-- Gen. Lori Robinson made history today by becoming the first woman to lead a U.S. military combatant command.
She will lead U.S. Northern Command (NORTHCOM), which heads homeland defense efforts for the Pentagon and coordinates defense support of civil authorities, as well as the North American Aerospace Defense Command (NORAD), which conducts aerospace warning, aerospace control, and maritime warning in the defense of North America.
"I recommended Gen. Robinson to the president because she has a remarkable and complete set of proven experience: her strength as a strategic thinker and manager, which I saw first-hand during her time in the Pentagon when I worked with her closely; her political-military experience, most recently in the critical Asia-Pacific region; and her ability to lead and command in high-tempo operational environments, while putting her people first in every assignment," Carter said at the ceremony.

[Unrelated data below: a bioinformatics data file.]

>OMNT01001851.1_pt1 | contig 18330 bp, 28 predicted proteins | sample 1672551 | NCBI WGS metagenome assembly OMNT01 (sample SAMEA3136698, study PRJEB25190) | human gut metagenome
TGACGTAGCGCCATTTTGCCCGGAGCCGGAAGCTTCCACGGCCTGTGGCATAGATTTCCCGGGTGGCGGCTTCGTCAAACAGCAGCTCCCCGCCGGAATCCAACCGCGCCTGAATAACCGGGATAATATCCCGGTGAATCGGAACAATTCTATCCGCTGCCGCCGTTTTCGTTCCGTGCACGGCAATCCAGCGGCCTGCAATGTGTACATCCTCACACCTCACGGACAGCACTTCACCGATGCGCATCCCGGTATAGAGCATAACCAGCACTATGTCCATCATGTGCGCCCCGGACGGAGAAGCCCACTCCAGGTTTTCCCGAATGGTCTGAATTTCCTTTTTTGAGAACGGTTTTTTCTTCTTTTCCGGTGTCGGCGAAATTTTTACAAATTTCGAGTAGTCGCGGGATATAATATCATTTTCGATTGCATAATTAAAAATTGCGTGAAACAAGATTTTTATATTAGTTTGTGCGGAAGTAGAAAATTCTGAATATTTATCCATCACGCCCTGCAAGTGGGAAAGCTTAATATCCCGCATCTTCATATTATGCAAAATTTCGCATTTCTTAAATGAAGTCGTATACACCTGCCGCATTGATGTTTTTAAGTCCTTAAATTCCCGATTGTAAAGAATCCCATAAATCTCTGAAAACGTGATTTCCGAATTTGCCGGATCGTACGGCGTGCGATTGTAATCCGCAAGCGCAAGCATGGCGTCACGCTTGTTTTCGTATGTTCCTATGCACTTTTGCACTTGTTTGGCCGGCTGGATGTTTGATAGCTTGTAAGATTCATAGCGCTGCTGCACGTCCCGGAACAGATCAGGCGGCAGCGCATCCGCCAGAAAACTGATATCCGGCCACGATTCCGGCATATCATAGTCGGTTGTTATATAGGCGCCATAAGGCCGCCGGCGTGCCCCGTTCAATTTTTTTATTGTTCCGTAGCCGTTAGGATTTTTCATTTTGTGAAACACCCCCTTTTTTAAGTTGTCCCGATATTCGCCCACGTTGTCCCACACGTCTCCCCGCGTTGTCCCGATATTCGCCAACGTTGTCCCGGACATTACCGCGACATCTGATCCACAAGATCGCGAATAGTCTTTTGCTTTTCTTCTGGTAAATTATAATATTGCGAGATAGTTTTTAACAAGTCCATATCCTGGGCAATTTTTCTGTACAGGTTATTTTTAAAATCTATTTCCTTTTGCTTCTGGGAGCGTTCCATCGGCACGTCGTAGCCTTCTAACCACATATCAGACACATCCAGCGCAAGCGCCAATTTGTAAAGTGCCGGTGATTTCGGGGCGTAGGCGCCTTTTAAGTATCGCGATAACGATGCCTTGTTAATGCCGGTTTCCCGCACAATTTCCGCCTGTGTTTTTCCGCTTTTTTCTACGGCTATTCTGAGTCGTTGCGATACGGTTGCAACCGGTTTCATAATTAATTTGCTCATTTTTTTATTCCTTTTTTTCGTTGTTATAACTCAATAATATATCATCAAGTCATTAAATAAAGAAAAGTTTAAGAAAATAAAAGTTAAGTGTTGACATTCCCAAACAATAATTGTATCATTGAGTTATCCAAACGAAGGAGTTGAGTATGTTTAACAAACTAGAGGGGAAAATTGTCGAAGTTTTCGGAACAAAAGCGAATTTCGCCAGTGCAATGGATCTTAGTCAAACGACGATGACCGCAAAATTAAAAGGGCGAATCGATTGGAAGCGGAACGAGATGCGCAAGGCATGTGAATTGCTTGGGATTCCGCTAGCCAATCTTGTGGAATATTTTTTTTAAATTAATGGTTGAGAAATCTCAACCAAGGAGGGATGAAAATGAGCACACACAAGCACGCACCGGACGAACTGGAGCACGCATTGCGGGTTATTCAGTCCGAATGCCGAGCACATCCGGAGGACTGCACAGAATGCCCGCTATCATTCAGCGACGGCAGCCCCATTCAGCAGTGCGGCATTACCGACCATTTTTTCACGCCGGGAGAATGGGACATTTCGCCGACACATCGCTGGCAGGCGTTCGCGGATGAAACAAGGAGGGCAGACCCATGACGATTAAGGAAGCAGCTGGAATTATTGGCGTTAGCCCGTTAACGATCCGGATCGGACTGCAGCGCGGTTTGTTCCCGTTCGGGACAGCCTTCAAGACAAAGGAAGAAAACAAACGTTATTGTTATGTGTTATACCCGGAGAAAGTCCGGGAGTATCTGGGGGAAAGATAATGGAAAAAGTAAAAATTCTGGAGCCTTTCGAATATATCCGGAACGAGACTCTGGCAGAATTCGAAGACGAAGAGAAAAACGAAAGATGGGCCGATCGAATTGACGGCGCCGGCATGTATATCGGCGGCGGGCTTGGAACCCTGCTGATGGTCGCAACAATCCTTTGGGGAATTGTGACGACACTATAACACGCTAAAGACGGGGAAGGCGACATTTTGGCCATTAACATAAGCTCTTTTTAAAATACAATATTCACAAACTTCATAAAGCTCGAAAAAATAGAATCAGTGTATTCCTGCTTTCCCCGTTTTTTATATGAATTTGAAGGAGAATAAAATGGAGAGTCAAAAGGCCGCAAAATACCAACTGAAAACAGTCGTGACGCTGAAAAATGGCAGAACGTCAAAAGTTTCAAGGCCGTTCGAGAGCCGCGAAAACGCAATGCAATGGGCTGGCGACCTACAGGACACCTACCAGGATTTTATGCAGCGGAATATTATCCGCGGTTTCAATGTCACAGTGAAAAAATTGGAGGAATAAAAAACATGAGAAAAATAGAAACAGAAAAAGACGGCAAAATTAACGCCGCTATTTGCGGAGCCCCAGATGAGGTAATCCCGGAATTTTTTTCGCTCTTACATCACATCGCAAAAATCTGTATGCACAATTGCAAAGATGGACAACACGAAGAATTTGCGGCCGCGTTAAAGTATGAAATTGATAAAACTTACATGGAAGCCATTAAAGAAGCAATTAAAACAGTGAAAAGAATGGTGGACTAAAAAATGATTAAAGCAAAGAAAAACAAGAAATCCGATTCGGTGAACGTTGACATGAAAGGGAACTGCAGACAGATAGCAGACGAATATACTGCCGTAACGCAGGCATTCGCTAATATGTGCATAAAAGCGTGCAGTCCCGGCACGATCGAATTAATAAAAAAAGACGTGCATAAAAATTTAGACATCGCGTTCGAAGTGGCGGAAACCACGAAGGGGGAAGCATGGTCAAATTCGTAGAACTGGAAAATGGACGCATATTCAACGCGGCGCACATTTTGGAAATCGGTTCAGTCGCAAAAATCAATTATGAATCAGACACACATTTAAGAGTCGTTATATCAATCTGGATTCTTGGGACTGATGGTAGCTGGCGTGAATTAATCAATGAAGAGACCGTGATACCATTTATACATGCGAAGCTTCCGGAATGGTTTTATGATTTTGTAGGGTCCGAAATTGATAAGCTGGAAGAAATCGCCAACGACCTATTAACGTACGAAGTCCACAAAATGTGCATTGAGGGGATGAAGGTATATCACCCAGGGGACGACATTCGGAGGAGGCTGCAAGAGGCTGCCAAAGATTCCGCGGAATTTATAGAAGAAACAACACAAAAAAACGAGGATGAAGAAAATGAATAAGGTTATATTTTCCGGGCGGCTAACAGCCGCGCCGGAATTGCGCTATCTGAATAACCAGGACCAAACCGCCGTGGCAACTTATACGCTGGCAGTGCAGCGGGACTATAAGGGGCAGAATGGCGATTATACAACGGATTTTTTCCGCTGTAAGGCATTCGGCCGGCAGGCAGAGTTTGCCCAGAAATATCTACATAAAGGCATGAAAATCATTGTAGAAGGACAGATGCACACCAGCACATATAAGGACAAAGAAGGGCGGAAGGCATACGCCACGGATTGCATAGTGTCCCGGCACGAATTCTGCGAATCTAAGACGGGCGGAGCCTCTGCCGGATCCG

Gen. Robinson was nominated by President Obama in March and was approved by the Senate in late April.
Prior to leading NORTHCOM, she was the commander of Pacific Air Forces, an air component commander for U.S. Pacific Command and executive director of Pacific Air Combat Operations staff at Joint Base Pearl Harbor-Hickam in Hawaii.
Time magazine marked her historic appointment by naming her one of its 100 Most Influential People of 2016.
"In the military, a combatant command is the ultimate job. It’s the pointy tip of the spear, overseeing the people carrying the rifles and flying the aircraft. Northern Command, created the year after the 9/11 attacks, is also prestigious because it protects our homeland. That is such a tremendous commentary on where we are as a nation," Duckworth said. "For years, women were barred from combat roles, closing off their route to the senior leadership. General Robinson’s appointment makes clear to every female lieutenant that the top jobs are now open to them."
Robinson entered the Air Force in 1982 through the ROTC program at the University of New Hampshire.